incompatible

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incompatible

 [in″kom-pat´ĭ-b'l]
not suitable for combination, simultaneous administration, or transplantation; mutually repellent.

in·com·pat·i·ble

(in'kom-pat'i-bĕl),
1. Not of suitable composition to be combined or mixed with another agent or substance, without resulting in an undesirable reaction (including chemical alteration or destruction or pharmacologic effect).
2. Denoting those who are unable to associate with one another without resulting anxiety and conflict.
3. Having genotypes that put progeny at high risk of severe recessive disorders or that promote harmful maternal-fetal reaction (for example, erythroblastosis fetalis is Rh incompatible).
4. Having antigenic nonidentity between a donor and a recipient.
[L. in- neg., + con-, with, + patior, pp. passus, to suffer, tolerate]

incompatible

(ĭn′kəm-păt′ə-bəl)
adj.
Medicine
a. Producing an undesirable effect when used in combination with a particular substance: a medication that is incompatible with alcohol.
b. Not immunologically compatible: incompatible blood types.

in′com·pat′i·ble·ness n.
in′com·pat′i·bly adv.

in·com·pat·i·ble

(in'kŏm-pat'i-bĕl)
1. Not suitable to be combined or mixed with another substance.
2. Denoting people who are unable to associate with one another without anxiety and conflict.
3. Having genotypes that put progeny at high risk of severe recessive disorders or that promote harmful maternal-fetal reaction.
4. Denoting people who are unable to enter into a donor-recipient medical relationship.

in·com·pat·i·ble

(in-'kŏm-pat'i-bĕl)
Not of suitable composition to be combined or mixed with another agent or substance, without resulting in an undesirable reaction (including chemical alteration or pharmacologic effect).
[L. in- neg., + con-, with, + patior, pp. passus, to suffer, tolerate]
References in periodicals archive ?
To the extent that priorities were reactively set, often unpredictably and incompatibly with public planning, planners can be alerted to the dangers of simplistic solutions.
As the financial markets developed and as a national "market for corporate control" emerged in the 1960s, however, state (trust) and federal (contract) standards overlapped, sometimes incompatibly. For a growing number of social scientists and lawyers, marketing-enhancing roles promised to liberate shareholders from their dependency and to render the trustee approach an anachoronism.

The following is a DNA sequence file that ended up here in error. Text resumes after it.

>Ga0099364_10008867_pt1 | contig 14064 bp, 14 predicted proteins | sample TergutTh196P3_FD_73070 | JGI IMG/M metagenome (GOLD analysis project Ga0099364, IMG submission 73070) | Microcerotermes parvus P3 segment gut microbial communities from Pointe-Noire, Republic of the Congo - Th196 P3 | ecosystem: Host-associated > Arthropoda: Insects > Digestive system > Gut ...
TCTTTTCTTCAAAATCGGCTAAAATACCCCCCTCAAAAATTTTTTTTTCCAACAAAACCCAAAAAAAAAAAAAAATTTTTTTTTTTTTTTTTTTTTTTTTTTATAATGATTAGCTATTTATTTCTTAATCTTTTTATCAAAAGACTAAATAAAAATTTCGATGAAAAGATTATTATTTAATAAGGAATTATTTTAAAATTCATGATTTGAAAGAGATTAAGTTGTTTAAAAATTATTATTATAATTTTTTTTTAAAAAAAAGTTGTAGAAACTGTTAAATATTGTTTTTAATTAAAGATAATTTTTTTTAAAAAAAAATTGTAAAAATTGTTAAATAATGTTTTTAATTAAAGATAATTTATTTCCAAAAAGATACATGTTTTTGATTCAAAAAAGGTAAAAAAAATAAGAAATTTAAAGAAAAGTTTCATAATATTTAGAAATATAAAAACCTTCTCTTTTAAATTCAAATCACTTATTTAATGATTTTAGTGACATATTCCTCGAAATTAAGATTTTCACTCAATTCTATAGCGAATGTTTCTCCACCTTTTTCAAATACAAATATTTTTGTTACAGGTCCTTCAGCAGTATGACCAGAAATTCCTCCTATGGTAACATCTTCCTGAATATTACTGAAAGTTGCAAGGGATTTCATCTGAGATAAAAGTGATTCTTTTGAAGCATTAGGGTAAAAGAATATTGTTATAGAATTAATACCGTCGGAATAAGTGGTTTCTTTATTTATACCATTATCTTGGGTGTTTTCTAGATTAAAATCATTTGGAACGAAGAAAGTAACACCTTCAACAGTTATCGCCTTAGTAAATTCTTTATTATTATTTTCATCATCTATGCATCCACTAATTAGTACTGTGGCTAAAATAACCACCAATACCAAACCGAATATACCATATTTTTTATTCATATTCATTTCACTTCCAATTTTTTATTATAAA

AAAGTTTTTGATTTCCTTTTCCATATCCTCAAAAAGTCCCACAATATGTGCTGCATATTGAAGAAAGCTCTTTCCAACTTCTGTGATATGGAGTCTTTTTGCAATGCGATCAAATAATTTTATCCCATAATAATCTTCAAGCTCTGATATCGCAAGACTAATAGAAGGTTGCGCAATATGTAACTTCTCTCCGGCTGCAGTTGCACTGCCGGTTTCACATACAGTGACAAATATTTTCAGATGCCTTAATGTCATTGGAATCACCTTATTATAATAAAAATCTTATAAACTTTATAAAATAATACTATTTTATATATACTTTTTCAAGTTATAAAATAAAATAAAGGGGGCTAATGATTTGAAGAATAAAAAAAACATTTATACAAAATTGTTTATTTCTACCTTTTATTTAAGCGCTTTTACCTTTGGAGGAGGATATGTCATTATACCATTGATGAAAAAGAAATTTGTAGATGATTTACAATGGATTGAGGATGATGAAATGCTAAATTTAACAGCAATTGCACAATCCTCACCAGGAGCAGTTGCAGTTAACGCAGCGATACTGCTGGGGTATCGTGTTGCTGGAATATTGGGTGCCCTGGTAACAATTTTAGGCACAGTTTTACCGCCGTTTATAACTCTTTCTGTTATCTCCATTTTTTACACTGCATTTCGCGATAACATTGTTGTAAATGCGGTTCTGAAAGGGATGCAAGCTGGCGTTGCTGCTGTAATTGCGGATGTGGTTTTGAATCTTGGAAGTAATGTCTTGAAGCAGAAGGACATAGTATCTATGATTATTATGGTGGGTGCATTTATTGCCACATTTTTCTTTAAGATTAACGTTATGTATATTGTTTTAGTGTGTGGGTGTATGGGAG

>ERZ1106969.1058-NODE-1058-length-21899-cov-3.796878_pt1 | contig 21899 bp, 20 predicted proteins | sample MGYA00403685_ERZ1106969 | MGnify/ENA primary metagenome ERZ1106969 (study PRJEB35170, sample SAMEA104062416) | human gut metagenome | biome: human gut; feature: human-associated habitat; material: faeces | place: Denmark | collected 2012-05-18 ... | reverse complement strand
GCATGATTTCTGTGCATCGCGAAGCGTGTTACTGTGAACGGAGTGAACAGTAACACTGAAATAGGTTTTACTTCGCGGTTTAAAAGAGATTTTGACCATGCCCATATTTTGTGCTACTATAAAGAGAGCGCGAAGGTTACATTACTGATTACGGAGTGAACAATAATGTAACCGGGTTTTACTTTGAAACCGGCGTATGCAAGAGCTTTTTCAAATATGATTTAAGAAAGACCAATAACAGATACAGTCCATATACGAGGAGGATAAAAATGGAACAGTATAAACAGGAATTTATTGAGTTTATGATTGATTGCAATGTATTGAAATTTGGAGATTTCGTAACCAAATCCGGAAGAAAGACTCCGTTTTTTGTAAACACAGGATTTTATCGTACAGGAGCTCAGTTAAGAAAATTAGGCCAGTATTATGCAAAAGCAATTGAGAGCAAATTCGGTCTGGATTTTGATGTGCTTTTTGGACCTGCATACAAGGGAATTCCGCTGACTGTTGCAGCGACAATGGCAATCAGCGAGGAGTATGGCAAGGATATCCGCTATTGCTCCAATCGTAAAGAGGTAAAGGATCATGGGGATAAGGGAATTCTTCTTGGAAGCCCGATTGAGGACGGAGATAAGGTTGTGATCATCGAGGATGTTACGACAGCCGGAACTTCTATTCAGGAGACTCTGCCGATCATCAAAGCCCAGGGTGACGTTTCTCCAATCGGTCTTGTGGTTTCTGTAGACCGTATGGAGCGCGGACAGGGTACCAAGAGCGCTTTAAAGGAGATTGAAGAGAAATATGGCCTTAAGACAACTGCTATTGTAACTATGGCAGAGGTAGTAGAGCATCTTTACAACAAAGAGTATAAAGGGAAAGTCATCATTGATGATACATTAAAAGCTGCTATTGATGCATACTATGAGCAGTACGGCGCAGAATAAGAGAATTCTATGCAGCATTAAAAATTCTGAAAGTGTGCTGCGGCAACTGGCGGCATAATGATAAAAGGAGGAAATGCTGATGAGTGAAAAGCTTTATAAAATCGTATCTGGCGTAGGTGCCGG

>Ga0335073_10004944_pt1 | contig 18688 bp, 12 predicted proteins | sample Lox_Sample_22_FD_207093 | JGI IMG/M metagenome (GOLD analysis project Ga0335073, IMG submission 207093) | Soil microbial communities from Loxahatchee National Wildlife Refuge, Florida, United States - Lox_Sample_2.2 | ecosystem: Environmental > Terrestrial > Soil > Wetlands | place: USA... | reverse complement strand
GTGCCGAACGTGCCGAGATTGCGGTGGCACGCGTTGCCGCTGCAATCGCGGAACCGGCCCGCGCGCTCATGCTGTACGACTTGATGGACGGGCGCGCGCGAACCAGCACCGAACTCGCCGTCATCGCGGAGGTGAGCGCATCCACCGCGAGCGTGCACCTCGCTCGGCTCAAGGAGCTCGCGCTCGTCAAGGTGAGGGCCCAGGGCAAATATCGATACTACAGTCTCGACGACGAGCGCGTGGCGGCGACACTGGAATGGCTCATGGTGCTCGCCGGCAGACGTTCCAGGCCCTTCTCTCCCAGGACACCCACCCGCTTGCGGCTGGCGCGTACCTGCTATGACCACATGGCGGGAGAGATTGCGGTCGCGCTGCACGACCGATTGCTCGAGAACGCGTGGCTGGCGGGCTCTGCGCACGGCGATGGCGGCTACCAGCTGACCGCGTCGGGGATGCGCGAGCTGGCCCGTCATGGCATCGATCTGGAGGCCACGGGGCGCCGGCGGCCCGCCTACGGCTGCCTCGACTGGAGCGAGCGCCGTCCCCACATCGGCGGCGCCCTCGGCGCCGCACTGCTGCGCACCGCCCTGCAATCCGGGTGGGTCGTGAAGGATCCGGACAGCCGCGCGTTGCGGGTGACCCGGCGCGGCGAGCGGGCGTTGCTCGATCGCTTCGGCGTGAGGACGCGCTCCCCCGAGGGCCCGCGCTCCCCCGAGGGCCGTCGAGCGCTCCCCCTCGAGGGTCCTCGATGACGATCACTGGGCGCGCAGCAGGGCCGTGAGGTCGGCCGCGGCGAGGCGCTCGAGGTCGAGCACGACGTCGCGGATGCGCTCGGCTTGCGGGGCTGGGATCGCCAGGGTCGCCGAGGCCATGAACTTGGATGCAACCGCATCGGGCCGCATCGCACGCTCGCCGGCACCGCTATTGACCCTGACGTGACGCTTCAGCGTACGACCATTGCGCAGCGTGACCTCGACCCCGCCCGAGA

Jobs may be incompatibly designed, given the existing skills of employees, or they may be inappropriately meshed.
In the report, the authors acknowledge the incompatibly of Syria's desire to have returned "all territory lost to Israel in June 1967," and Israel's desire to not return said territory.
The method's basic premise is that the domains operate independently and sometimes incompatibly. (28) After all, the law on targeting and detention is compartmentalized, and outcomes across domains typically do vary.
For, if A has a right, B has an obligation to recognize it, and not act incompatibly with it.
But the show's nutty core comes with an incompatibly gooey center--and a leading man who persists in talking directly to the camera like he's doing an infomercial, even when at home with his kid.
Although the retention of parliamentary sovereignty under the Victorian Charter (and the Human Rights' Act 1998 (UK) c 42) permits Parliament to legislate incompatibly with rights, there are political constraints on power: 'the principle of legality means that Parliament must squarely confront what it is doing and accept the political cost.' (107) Secondly, it reinforces the justificatory aspects of the Victorian Charter.
acts incompatibly. (21) Here, the President appears to be at the nadir
Beryllium is best enriched in magmas through the process of fractional crystallization whereby Be behaves incompatibly, is not taken up in a crystallizing mineral phase, and is thereby enriched in the residual melt fraction.
This two-part proposal consists of a recommendation and a directive to rectify current EC practices that allow national paging systems to vary widely and incompatibly. The recommendation calls for the creation of a standardized digital paging system called the European Radio Messaging System (ERMES).
In Part III I explore two areas--Hanushek and Lindseth's substantive school reform proposals and Rebell's institutional choice and process arguments--in which the authors appear to be talking past each other, though not incompatibly.